Anthropology (ANTH) 377

Ancient Cultures of North America (Revision 2)

ANTH 377 Course website

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Delivery Mode: Individualized study online

Credits: 3

Area of Study: Social Science

Prerequisite: ANTH 272 or ANTH 277. Students who have completed introductory courses in other disciplines may request permission to register from the Course Coordinator.

Faculty: Faculty of Humanities & Social Sciences

Anthropology Studies home page

ANTH 377 has a Challenge for Credit option.

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Anthropology 377: Ancient Cultures of North America is designed to provide the student with an understanding of the precontact cultures of North America, from the first peopling of the continent to the arrival of Europeans. The course has three major objectives:

  1. To foster an appreciation for the dynamic field of North American archaeology, particularly the gathering of information and interpretation of past cultures
  2. To furnish an understanding of the general historical sequence of North America’s past and an appreciation for the diversity of the peoples and cultures that thrived here
  3. To provide the ability to evaluate the ways in which contemporary archaeologists consider and communicate with other stakeholders in North America’s past


Part I: Introducing North American Archaeology

  • Unit 1: The Nature and Practice of North American Archaeology
  • Unit 2: The Culture and Environment in North America’s Past

Part II: The North American Past

  • Unit 3: Peopling of the Americas
  • Unit 4: Foragers of the North
  • Unit 5: Paths to Complexity on the Northwest Coast
  • Unit 6: Rivers, Roots, and Rabbits—The Plateau
  • Unit 7: Diversity and Complexity in California
  • Unit 8: Mobility, Flexibility, and Persistence in the Great Basin
  • Unit 9: Foragers and Villagers of the Southwestern Mountains, Mesas, and Deserts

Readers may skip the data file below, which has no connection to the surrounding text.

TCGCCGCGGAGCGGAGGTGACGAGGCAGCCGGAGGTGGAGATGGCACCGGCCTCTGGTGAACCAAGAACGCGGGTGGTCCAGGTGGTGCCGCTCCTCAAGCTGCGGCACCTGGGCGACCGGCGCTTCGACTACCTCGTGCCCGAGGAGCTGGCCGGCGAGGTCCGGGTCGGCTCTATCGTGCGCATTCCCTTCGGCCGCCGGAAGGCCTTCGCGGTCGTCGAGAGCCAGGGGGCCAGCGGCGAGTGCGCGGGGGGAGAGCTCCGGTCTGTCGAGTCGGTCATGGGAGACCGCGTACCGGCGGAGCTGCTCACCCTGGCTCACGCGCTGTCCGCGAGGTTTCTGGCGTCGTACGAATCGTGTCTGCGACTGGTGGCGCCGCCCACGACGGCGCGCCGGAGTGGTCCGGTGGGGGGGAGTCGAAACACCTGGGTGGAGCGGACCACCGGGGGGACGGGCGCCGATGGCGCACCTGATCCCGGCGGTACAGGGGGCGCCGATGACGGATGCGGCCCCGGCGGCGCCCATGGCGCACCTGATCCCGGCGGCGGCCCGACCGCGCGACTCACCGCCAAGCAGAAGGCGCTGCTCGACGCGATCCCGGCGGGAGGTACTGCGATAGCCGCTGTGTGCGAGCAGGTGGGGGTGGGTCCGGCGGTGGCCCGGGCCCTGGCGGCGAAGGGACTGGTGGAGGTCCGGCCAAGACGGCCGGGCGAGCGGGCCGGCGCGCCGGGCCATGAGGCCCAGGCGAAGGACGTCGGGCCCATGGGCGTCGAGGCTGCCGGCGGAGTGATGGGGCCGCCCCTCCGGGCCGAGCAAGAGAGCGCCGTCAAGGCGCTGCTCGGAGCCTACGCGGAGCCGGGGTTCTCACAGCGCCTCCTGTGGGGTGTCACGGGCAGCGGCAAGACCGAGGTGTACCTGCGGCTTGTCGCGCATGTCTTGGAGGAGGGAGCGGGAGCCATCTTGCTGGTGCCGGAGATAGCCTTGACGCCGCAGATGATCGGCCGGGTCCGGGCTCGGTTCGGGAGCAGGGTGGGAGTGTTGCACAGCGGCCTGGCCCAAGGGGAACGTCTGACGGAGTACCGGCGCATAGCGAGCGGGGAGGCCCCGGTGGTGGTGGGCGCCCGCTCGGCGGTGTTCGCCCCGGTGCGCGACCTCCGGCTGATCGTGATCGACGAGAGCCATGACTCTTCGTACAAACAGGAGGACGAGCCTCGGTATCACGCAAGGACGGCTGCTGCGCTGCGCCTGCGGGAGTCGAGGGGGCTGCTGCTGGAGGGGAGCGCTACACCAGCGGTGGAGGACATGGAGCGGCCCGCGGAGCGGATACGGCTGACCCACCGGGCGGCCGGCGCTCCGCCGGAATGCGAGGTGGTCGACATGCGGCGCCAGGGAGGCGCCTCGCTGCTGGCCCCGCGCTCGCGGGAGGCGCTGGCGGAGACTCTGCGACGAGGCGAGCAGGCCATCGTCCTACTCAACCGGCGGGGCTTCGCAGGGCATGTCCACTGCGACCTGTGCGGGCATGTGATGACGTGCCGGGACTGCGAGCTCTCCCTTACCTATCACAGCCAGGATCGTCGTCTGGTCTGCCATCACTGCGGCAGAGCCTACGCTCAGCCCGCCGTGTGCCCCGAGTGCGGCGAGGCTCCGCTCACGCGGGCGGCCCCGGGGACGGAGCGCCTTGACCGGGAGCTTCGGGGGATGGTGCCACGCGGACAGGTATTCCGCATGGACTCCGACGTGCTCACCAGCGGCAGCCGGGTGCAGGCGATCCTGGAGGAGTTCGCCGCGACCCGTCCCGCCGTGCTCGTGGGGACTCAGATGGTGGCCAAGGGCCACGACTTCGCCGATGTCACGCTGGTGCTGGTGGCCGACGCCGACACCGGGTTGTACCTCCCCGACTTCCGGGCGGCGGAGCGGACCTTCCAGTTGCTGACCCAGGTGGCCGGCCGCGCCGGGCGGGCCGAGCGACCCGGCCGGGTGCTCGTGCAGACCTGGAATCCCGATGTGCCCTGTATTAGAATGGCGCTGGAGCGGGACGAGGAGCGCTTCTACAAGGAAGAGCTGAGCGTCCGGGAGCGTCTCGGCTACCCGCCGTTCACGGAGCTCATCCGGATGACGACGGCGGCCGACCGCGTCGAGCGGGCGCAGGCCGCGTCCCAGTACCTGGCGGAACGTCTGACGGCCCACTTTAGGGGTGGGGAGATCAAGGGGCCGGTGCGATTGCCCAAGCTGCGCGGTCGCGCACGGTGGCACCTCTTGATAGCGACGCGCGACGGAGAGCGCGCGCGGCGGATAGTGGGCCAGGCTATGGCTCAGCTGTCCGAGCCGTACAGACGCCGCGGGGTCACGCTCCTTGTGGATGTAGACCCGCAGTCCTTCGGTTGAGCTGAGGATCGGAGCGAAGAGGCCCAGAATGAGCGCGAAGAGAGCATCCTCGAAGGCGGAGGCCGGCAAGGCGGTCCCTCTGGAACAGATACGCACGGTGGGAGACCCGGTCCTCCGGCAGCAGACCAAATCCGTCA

• Unit 10: Bison Hunters and Horticulturalists of the Great Plains
  • Unit 11: The Eastern Woodlands, Part 1—Tribes and Chiefdoms in the Southeast
  • Unit 12: The Eastern Woodlands, Part 2—Foragers and Farmers of the Midwest and Upper Great Lakes
  • Unit 13: The Eastern Woodlands, Part 3—Fishing, Farming, and Foraging in the Northeast and Mid-Atlantic

Part III: The Future of North American Archaeology

  • Unit 14: Modern World and North American Archaeology for the Twenty-First Century


To receive credit for ANTH 377, you must complete a map quiz, an essay assignment, a research paper outline, a research paper, and a midterm and final examination, and you must achieve a minimum grade of D (50 percent) on both the midterm and final examinations, and an overall grade of D (50 percent) for the entire course.

Activity Weighting
Map Quiz 5%
Essay Assignment 15%
Midterm Exam 25%
Research Paper Outline 10%
Research Paper 20%
Final Exam 25%
Total 100%

The midterm and final examinations for this course must be taken online with an AU-approved exam invigilator at an approved invigilation centre. It is your responsibility to ensure your chosen invigilation centre can accommodate online exams. For a list of invigilators who can accommodate online exams, visit the Exam Invigilation Network.

To learn more about assignments and examinations, please refer to Athabasca University's online Calendar.

Course Materials


Neusius, Sarah W., and G. Timothy Gross. Seeking Our Past: An Introduction to North American Archaeology, 2nd ed. New York: Oxford University Press, 2014.

Other Materials

All other materials are available online through the course home page.

Challenge for Credit Overview

The Challenge for Credit process allows you to demonstrate that you have acquired a command of the general subject matter, knowledge, intellectual and/or other skills that would normally be found in a university-level course.

Full information about Challenge for Credit can be found in the Undergraduate Calendar.

Challenge Evaluation

To receive credit for the ANTH 377 challenge registration, you must complete a map quiz, an essay assignment, a research paper outline, a research paper, a midterm exam, and a final exam and receive at least a D (50 percent) on each of the exams and an overall course grade of D (50 percent). The weightings of each activity are listed below.

Activity Weighting
Map Quiz 5%
Essay Assignment 15%
Midterm Exam 25%
Research Paper Outline 10%
Research Paper 20%
Final Exam 25%
Total 100%

Midterm and final exams are each three hours long and written at an invigilation centre.

Undergraduate Challenge for Credit Course Registration Form

Athabasca University reserves the right to amend course outlines occasionally and without notice. Courses offered by other delivery methods may vary from their individualized-study counterparts.

Opened in Revision 2, December 7, 2016

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